Greenberg was fired in 2010 and is now an ESPN analyst. His daughter, Paige, got into a war of words with Rovell about the tweet, as did former NC State guard Julius Hodge, who seemed to think the tweet was an unnecessary shot at Munson himself.

Greenberg not usually shy about such things, stayed out of the fray on Twitter, and instead issued a statement:

"Congrats to Steph Curry on his much deserved MVP award — an amazing player… to clarify some confusion on his recruitment at VT. We scouted him in high school and recognized his potential, but were didn’t have an available scholarship for him to play his freshman season due to several early commitments. We did offer him a 4 year scholarship with plans for him to red shirt his first year at school and laid the groundwork for him to play on scholarship the next four years with the team. His decision to attend Davidson and be coached by Bob McKillop turned out to be a great choice for his career."

Curry would not have played much, if at all, as a freshman. The Hokies were led by senior guards Zabian Dowdell and Jamon Gordon, one of the best backcourts in the program’s history.

Greenberg has been answering questions about this since 2008, and as ‘Charlottesville Daily Press’ columnist David Teel pointed out, he’s much feistier on the subject when speaking off the record. It’s understandable that it would be a source of frustration for him, and it only got worse when Curry’s younger brother Seth — similarly late-developing — didn’t get an offer from Greenberg (he went on to star at Liberty for one season before transferring to Duke in 2010).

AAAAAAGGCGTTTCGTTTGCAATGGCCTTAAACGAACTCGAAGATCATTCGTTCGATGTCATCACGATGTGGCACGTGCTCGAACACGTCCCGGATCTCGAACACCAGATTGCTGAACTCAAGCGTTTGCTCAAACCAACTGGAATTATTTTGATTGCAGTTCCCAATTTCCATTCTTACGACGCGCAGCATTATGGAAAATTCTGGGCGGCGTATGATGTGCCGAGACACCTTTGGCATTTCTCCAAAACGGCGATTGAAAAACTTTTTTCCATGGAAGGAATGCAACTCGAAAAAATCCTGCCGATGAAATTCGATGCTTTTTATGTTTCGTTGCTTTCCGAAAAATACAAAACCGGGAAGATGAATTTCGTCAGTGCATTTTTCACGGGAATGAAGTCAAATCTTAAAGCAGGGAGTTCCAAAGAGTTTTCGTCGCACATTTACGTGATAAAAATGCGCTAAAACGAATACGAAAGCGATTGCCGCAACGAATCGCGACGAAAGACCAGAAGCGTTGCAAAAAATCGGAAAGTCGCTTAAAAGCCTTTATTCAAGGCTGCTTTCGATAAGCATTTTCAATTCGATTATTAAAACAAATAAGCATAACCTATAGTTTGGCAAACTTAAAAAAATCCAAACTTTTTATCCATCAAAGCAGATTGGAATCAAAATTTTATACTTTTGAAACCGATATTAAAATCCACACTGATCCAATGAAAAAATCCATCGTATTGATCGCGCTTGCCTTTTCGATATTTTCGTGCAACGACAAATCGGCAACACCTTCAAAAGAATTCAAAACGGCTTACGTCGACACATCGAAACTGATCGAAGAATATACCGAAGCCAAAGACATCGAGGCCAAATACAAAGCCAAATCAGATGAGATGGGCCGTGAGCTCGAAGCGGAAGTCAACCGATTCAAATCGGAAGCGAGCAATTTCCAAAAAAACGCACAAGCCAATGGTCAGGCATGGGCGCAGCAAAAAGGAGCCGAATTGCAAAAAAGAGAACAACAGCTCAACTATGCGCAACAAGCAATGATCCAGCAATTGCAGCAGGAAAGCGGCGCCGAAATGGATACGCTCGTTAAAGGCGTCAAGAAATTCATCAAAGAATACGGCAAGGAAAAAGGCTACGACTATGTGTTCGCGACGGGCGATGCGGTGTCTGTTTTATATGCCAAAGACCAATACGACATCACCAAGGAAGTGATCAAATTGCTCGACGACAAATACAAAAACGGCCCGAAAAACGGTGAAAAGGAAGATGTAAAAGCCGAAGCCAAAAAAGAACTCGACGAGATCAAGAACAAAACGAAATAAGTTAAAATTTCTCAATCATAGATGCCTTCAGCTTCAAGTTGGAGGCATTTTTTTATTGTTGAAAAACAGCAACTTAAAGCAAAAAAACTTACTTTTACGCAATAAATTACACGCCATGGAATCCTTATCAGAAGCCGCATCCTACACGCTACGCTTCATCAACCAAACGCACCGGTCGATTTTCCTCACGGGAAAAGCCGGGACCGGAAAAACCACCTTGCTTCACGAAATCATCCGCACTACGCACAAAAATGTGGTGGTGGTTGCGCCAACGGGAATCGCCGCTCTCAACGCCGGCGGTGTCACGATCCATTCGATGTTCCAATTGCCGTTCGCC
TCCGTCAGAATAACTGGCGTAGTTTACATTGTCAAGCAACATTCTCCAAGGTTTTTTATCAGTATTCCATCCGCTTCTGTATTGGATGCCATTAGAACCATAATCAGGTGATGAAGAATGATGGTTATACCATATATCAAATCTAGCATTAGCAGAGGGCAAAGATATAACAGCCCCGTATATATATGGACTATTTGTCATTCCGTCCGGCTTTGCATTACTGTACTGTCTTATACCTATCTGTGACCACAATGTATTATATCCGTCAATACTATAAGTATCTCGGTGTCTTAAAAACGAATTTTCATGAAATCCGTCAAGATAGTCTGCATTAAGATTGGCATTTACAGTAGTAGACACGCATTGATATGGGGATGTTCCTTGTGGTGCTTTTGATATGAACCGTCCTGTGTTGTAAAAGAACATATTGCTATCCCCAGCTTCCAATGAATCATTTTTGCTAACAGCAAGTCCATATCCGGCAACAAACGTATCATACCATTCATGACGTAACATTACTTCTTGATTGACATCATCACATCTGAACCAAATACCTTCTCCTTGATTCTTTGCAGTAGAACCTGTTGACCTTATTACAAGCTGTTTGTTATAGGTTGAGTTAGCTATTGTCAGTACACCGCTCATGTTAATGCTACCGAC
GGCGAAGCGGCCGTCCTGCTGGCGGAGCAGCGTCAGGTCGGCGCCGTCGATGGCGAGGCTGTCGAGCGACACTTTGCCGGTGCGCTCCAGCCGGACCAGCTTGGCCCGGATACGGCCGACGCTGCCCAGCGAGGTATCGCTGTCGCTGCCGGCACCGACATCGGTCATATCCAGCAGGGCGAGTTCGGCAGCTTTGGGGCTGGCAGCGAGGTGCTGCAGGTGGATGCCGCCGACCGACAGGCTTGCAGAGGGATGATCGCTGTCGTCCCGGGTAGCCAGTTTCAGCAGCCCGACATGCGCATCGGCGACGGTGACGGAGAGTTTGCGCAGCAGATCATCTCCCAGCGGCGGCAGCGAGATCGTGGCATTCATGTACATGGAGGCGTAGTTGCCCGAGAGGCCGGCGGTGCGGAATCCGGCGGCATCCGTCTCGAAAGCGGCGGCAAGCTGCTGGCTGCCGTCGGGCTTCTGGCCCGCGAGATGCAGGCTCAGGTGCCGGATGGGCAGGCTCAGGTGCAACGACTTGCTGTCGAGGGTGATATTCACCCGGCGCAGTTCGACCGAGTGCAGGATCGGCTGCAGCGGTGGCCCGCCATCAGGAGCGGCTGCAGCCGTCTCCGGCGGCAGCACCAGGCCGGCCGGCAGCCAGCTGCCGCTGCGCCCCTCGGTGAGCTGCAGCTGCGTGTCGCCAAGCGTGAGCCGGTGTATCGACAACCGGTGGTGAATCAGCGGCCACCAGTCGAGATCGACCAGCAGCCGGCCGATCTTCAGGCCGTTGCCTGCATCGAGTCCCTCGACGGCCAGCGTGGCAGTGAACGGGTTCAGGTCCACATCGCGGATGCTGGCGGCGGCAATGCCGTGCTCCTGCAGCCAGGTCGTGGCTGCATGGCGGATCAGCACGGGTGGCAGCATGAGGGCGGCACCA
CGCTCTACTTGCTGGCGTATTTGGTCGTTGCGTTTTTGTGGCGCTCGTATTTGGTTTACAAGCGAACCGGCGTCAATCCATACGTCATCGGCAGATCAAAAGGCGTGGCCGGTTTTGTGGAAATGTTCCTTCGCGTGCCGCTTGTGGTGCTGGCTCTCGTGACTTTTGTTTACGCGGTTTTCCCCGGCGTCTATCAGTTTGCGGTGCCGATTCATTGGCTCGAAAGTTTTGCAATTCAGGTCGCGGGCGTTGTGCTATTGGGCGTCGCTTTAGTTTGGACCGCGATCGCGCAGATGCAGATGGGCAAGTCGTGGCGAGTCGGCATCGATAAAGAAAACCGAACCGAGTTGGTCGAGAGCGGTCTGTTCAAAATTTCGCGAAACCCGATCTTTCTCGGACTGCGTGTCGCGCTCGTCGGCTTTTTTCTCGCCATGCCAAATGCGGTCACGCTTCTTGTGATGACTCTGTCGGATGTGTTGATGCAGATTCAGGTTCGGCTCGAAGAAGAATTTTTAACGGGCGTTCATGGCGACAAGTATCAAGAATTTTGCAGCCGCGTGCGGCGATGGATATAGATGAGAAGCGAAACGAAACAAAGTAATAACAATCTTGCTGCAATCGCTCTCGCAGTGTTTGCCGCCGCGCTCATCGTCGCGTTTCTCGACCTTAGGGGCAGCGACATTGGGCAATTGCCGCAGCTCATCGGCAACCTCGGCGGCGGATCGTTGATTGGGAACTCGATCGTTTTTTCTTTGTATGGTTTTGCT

The younger Curry is in the NBA D-League now after graduating from Duke in 2013; missing on him is only an issue for Greenberg because of his miss on the older Curry. But it’s worth noting that the younger Curry wanted an offer before his senior year began, and he committed to Liberty before his older brother had even played a college game yet. Again, that whole issue of hindsight.

Greenberg did try to pursue the younger Curry when he exploded onto the scene as one of the nation’s best scorers as a freshman and made it clear that he wanted to transfer, but by then it was too late.

Not getting the Currys is hardly what got Greenberg fired. The argument has been made that the two should have been offered based on their family history alone, but Greenberg likely felt he couldn’t afford to take a chance on two undersized guards who had barely played any AAU basketball.

It’s a success story of overcoming the odds, overcoming being doubted. We love those kinds of stories. And while there’s truth to it, Greenberg is the wrong villain — or, at the very least, he shouldn’t be the only villain.

Even after everything he did at Davidson, he was still doubted. Minnesota had two picks in the 2009 NBA Draft — No. 5 and No. 6. They took two point guards. One was Ricky Rubio. The other was Jonny Flynn, who no longer plays in the NBA. Curry was the fourth point guard selected at No. 9 overall, behind Rubio, Flynn and Tyreke Evans at No. 4.

That would actually be a more legit beef, since obviously Curry had shown his size didn’t matter and that he could get his shot off against anyone on the college level. So NBA teams had more evidence to base their decisions on than did Greenberg back in 2006, and they still passed. Curry was much closer then to the Curry we see today than he was back then.

It’s unfair to Greenberg, and perhaps to all coaches and decision-makers in sports who are the victim of hindsight. There are times when that’s a fair and real gripe. Maybe you could make the case that Greenberg should have done a favor for the two sons of a Virginia Tech legend. But that’s easy for you to say from the outside looking in, when your job could be on the line and if they failed, no one will care that you were just trying to do the right thing.